Are you married to or living with someone who has bipolar disorder? If so, then you may have noticed certain patterns in the way your partner behaves. It can be difficult to overcome the highs and lows of bipolar disorder, but with patience and understanding, you can build a strong relationship together.
Our goal with this article is to help you better understand bipolar disorder relationship patterns so that you can overcome the challenges that come up in your relationship. By knowing what to expect, you can be prepared to deal with certain issues that may arise.
Let’s start with understanding exactly what bipolar disorder is.
What is bipolar disorder?
Bipolar disorder is a mental condition characterized by extreme mood swings between periods of elevated energy and activity (known as mania) and periods of depression. People living with bipolar disorder often experience symptoms during the manic stage that are similar to those experienced while drinking alcohol or using drugs, but without the use of substances.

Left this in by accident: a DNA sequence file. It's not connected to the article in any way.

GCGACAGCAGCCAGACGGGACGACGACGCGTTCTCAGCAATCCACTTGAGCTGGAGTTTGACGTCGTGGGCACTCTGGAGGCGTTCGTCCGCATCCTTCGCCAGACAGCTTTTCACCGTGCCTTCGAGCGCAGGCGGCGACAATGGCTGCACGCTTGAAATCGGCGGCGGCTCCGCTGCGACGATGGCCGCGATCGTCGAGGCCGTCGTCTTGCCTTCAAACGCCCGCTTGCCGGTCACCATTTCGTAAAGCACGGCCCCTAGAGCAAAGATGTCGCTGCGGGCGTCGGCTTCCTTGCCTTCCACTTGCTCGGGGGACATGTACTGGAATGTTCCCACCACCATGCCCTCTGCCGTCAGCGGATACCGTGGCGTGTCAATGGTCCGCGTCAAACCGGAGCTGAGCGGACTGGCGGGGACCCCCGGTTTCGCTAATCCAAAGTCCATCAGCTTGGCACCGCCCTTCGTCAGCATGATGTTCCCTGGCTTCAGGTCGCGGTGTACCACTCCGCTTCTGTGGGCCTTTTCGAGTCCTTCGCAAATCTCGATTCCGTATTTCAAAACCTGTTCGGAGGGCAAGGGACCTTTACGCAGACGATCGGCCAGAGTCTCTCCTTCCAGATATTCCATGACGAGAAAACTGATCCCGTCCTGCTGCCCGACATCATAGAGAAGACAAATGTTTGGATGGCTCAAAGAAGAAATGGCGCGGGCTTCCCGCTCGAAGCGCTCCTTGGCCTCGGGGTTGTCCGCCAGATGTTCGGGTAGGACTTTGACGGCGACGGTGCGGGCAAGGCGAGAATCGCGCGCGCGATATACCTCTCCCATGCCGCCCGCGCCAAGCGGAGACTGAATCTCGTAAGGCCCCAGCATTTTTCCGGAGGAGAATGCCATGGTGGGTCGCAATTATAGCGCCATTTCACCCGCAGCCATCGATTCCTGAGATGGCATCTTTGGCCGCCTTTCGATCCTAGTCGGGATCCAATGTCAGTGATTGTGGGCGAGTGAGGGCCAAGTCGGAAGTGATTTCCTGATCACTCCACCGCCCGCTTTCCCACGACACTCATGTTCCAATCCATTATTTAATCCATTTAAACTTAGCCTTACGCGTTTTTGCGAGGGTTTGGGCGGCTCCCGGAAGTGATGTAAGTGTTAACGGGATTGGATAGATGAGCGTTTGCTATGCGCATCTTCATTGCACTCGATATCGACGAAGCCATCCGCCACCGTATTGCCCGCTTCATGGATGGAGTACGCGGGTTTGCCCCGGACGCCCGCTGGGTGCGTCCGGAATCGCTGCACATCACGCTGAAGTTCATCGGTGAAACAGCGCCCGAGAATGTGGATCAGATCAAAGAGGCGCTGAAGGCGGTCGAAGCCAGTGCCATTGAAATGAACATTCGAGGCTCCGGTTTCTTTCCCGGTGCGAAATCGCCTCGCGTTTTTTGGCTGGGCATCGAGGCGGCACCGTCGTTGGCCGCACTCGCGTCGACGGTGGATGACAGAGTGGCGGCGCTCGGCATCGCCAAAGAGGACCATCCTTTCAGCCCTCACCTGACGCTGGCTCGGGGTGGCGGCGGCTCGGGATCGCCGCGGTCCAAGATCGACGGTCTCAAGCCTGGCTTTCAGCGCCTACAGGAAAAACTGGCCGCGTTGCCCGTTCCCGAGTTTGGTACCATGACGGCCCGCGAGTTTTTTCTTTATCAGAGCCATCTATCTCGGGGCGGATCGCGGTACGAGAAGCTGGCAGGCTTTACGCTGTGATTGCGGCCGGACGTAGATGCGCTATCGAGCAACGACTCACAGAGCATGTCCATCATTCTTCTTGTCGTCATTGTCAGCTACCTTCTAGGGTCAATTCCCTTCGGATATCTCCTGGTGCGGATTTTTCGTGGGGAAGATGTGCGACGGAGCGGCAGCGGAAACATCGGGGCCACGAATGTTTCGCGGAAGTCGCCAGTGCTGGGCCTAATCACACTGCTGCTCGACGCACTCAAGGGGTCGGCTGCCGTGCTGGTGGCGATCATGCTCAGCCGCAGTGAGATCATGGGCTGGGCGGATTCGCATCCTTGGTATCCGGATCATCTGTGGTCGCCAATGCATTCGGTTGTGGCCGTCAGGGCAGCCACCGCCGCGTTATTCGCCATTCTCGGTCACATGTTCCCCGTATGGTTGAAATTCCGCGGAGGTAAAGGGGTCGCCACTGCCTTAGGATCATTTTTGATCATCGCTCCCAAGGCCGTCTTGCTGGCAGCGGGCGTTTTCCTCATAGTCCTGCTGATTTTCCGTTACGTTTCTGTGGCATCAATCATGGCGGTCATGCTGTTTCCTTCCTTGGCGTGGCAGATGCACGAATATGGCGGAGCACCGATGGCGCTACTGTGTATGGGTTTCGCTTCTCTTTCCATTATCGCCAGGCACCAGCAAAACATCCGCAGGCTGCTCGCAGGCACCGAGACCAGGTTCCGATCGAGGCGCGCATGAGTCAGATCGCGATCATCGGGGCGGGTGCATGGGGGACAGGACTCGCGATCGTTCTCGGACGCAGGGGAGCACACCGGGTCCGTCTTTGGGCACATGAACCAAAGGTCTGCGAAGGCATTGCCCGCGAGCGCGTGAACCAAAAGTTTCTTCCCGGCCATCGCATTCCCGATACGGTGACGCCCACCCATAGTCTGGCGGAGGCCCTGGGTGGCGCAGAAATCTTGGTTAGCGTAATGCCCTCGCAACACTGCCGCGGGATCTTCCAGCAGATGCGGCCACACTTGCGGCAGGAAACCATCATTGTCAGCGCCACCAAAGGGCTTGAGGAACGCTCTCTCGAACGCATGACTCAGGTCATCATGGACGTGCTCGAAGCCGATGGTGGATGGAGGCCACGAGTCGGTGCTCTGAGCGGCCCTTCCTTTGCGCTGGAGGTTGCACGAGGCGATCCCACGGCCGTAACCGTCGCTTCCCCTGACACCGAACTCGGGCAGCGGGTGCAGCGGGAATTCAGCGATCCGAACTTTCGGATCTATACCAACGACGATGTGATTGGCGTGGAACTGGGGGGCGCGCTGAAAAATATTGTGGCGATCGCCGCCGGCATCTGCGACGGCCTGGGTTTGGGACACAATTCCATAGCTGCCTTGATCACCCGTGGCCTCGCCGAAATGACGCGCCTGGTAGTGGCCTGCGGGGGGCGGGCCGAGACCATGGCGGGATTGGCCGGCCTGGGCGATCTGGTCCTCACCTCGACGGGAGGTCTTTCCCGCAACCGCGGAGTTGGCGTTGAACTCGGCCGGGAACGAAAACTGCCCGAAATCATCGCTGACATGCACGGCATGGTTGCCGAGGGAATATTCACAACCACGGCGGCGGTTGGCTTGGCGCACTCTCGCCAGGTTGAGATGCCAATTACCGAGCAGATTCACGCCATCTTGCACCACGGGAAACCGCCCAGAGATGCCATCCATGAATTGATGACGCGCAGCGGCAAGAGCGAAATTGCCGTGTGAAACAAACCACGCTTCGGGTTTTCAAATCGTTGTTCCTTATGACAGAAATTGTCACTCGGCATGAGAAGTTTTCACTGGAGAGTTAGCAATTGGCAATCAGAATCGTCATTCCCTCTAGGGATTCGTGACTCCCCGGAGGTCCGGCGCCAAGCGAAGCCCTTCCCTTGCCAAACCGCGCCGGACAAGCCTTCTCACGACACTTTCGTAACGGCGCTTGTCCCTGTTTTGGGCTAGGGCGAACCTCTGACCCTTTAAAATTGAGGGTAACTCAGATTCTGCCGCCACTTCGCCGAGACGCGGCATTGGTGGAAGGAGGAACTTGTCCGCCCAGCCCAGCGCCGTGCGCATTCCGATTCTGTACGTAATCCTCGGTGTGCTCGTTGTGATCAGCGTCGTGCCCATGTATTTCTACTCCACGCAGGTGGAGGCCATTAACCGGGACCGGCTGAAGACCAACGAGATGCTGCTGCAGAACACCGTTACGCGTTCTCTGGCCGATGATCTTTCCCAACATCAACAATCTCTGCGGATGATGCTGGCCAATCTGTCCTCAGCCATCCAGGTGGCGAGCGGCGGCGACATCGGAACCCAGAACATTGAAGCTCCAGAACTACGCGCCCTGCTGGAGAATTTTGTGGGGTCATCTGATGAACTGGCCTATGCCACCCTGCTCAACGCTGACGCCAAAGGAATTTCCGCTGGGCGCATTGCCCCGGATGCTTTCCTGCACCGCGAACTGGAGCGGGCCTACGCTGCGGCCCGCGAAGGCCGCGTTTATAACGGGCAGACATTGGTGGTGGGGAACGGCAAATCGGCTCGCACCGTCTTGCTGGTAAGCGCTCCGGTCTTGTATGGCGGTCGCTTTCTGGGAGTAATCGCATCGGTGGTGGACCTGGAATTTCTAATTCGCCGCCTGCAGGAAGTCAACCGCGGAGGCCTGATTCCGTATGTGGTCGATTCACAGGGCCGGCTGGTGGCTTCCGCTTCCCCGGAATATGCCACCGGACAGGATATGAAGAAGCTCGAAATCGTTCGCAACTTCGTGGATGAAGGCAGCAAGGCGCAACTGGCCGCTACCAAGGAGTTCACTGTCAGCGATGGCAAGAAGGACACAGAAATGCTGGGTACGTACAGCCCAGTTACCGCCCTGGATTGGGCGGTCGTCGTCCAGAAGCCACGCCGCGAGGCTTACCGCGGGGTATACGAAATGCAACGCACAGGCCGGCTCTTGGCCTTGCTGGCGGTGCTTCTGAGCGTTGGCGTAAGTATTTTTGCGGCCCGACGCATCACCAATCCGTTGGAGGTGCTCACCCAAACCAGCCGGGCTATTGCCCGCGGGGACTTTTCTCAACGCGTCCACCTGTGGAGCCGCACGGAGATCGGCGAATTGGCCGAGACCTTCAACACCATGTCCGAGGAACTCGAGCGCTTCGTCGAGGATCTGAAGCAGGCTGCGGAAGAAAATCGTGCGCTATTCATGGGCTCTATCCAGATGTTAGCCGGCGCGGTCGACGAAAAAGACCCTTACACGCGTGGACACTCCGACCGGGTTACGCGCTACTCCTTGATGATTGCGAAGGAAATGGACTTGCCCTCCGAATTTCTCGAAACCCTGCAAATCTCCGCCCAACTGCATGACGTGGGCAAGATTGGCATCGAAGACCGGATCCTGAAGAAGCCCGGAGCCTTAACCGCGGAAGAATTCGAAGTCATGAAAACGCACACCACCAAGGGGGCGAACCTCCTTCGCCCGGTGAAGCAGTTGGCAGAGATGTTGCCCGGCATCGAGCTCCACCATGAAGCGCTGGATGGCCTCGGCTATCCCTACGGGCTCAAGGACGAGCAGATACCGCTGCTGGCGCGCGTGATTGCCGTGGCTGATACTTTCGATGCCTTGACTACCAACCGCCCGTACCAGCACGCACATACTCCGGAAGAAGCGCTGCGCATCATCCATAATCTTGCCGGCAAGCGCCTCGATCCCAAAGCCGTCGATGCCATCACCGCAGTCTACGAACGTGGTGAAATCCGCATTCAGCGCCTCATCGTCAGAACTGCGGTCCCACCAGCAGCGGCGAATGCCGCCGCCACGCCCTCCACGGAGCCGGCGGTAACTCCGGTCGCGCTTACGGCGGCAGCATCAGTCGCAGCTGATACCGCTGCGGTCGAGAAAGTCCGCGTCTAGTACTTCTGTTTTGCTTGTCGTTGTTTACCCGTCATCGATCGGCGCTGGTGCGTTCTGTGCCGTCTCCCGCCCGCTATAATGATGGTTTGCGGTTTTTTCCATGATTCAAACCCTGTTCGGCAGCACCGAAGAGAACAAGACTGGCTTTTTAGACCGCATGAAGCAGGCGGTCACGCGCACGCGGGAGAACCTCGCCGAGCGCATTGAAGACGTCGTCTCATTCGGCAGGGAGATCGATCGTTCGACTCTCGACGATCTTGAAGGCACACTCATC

There are three common types of bipolar disorder: bipolar I, bipolar II, and cyclothymia. Each type has its own set of symptoms.
- Bipolar I is the most severe type of bipolar disorder and is characterized by periods of mania that last for at least seven days.
- Bipolar II is less severe than Bipolar I and is characterized by depressive episodes and hypomanic episodes (milder forms of mania).
- Cyclothymia is a mild form of bipolar disorder characterized by milder periods of depression and hypomania.
Bipolar disorder is a lifelong condition, but with the right treatment, it can be managed effectively. Coping with bipolar disorder relationship patterns requires strong communication skills, patience, understanding, and a good support network from family members and friends.
So, now that you know what bipolar disorder is, here are five tips for coping with bipolar disorder relationship patterns.
Tip 1: Learn about bipolar disorder
When it comes to bipolar disorder and relationships it’s important to learn as much as you can about the condition. This will help you better understand what your partner is going through and the symptoms they may experience. It will also help you identify when your partner needs help.
There are a few different ways that you can learn about bipolar disorder. You can read books, articles, or blogs like this one to gain a general understanding of the condition. If you’re looking for some specific book recommendations, Melissa Boudin, PsyD has a helpful article that lists the 17 best books about bipolar disorder.